Visually, it creates wonderful comic book visuals like Spider-Man's first fight with the Goblin and Spider-Man's dodging of Goblin's razors. I think my favourite shot in the film is when Peter climbs a wall for the first time and the camera tilts as he's climbing, making him look horizontal on the wall.

The movie does try to condense a lot in to its running time. As I mentioned before I would've liked more Uncle Ben and more Norman leading up to his transformation. The film's also held back by being an origin story, meaning that much of the film is going over stuff we already know from the comics. It's only when we get to the sequel can we jump right in to story about Peter Parker being Spider-Man. Still, I can't undervalue how important this movie was in my life- and to the decade of costume crimefighters it was part of.   

Friday, 8 June 2012

How I Wonder What You Are: "Prometheus"

Mild Spoilers Ahead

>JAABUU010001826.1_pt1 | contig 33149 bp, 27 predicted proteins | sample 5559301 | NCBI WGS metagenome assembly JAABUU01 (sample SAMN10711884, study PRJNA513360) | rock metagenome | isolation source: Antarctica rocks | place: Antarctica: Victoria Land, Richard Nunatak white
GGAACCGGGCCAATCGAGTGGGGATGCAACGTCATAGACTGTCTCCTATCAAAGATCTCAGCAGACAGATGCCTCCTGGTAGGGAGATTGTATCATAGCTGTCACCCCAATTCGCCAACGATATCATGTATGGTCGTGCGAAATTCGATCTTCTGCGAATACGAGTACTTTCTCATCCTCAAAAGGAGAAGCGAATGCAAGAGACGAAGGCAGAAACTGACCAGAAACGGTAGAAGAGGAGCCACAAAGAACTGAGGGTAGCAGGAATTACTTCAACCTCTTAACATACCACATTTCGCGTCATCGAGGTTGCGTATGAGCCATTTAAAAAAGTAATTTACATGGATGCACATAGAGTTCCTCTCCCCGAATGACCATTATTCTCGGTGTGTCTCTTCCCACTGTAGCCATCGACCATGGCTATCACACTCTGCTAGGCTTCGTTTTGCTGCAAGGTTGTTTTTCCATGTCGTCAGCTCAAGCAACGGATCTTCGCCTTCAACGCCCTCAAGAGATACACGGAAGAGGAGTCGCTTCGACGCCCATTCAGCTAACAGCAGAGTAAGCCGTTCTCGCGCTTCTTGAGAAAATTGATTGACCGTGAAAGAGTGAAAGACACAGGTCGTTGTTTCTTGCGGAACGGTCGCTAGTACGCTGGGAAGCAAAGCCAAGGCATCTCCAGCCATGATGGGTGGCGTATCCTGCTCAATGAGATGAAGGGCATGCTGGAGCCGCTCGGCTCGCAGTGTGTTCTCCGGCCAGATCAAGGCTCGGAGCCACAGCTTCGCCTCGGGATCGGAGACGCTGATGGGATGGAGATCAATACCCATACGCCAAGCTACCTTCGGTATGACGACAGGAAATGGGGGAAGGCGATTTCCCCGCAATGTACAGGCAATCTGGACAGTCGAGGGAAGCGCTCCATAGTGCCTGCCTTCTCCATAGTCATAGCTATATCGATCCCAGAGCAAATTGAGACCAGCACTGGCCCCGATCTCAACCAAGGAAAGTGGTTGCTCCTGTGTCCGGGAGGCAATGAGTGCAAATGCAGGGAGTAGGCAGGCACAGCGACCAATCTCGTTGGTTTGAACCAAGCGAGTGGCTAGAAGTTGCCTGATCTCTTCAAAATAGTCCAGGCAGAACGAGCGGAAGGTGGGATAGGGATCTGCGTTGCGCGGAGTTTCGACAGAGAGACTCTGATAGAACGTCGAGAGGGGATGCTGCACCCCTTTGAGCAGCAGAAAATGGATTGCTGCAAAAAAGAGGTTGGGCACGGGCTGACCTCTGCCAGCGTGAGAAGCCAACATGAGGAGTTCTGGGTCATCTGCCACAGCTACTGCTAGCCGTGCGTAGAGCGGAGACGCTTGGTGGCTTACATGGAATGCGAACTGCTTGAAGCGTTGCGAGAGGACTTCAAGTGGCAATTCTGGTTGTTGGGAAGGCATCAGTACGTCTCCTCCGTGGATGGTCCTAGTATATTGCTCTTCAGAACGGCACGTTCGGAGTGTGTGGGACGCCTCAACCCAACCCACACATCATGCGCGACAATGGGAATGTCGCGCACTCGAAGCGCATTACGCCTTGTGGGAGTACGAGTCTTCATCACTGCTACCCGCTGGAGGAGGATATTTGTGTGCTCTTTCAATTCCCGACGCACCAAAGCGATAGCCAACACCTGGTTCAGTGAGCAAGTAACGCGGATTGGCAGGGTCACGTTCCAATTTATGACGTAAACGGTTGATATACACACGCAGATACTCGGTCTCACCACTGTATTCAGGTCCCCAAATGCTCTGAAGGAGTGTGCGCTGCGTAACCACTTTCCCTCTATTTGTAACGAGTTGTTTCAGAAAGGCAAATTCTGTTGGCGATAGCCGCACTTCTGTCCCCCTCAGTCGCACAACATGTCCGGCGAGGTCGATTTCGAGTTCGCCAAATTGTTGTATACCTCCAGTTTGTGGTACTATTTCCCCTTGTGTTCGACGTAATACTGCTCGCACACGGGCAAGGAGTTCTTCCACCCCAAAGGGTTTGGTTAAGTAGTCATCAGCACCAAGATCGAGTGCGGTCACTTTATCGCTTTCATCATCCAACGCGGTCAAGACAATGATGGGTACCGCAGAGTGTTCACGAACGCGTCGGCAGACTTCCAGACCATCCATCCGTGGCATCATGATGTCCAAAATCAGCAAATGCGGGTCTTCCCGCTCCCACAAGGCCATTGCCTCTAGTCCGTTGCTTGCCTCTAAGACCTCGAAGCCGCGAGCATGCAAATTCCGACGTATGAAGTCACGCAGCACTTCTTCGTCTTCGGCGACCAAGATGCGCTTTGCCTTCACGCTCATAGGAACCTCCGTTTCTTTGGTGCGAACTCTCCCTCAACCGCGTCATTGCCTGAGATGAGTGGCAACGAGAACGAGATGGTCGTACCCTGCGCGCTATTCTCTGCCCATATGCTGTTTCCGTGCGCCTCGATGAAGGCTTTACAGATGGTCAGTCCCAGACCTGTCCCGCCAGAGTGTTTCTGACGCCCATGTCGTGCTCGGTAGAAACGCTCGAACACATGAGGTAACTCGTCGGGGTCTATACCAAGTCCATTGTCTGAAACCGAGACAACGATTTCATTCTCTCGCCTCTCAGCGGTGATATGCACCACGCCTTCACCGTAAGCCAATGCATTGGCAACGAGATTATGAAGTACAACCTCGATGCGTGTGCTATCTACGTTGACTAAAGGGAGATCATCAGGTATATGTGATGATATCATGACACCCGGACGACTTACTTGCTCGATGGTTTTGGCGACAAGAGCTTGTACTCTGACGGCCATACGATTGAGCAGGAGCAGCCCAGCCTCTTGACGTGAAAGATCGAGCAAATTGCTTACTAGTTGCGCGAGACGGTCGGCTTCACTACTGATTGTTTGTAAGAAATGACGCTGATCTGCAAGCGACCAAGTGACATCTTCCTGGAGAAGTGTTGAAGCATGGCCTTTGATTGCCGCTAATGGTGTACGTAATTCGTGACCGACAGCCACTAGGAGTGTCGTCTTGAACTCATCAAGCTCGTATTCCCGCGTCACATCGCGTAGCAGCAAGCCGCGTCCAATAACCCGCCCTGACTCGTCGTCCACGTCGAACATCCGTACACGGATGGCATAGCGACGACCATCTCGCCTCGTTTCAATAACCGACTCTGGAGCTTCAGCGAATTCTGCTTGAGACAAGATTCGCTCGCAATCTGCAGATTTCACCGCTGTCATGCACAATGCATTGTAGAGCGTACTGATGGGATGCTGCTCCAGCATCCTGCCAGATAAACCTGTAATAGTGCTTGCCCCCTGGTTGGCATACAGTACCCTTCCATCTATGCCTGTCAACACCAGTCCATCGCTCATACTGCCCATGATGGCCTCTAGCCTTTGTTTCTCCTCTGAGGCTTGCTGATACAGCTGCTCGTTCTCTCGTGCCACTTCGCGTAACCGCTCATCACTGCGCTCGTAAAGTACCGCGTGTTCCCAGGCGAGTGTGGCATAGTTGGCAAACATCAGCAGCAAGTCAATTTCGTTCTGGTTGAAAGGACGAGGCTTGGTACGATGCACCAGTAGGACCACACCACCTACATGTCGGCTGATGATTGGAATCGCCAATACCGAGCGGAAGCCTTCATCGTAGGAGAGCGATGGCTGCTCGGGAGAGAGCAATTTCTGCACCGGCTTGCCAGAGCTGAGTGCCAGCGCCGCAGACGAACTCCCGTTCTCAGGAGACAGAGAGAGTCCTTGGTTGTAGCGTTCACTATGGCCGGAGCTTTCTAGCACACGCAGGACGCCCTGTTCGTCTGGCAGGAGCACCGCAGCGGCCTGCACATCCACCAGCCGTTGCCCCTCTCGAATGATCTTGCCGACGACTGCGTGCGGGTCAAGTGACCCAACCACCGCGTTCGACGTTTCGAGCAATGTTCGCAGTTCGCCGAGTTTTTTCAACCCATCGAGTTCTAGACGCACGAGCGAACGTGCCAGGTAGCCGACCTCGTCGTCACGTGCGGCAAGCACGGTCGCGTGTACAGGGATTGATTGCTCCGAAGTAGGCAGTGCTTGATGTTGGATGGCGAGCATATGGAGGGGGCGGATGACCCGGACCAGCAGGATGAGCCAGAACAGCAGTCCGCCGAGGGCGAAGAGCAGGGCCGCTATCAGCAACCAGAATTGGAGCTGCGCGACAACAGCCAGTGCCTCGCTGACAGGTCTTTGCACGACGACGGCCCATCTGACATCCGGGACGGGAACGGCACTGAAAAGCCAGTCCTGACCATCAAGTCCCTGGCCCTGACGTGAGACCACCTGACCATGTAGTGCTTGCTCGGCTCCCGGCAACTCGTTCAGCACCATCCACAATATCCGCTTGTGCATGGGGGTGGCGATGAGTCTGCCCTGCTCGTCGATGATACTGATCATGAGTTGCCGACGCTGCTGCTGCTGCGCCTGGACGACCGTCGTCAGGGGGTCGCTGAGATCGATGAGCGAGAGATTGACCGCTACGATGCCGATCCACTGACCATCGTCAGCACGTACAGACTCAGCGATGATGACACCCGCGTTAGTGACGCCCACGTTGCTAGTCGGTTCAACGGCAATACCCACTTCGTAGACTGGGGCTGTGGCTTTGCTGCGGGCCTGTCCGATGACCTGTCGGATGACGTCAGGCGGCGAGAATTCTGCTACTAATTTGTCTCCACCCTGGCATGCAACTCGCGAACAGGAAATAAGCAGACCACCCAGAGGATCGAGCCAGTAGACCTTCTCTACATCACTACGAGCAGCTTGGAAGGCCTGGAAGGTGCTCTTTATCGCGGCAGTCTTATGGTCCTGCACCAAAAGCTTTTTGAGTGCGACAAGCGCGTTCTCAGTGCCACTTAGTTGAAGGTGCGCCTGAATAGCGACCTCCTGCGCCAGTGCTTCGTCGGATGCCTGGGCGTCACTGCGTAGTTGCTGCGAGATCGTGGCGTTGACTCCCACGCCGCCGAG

Prometheus has been one of the biggest question marks in terms of big studio releases for quite some time. This is director Ridley's Scott return to science fiction- the genre in which he made two classic films, Alien and Blade Runner, which are also the two films which have defined his career. But what made the idea of  Scott returning to science fiction even more intriguing is that Prometheus is a prequel to Alien. The big question mark of the film that I mentioned earlier was how much of an Alien prequel this would be. Early on it seemed we'd be getting a straight up Alien prequel and then it seemed Scott wanted to make a standalone film, with the title of the film being called Prometheus instead of something with Alien in the title. And then we heard rumblings from the cast that the film would have connections to Alien. And from then on, it's been interesting to ponder how the movie would blend it's own story with elements from the first Alien film.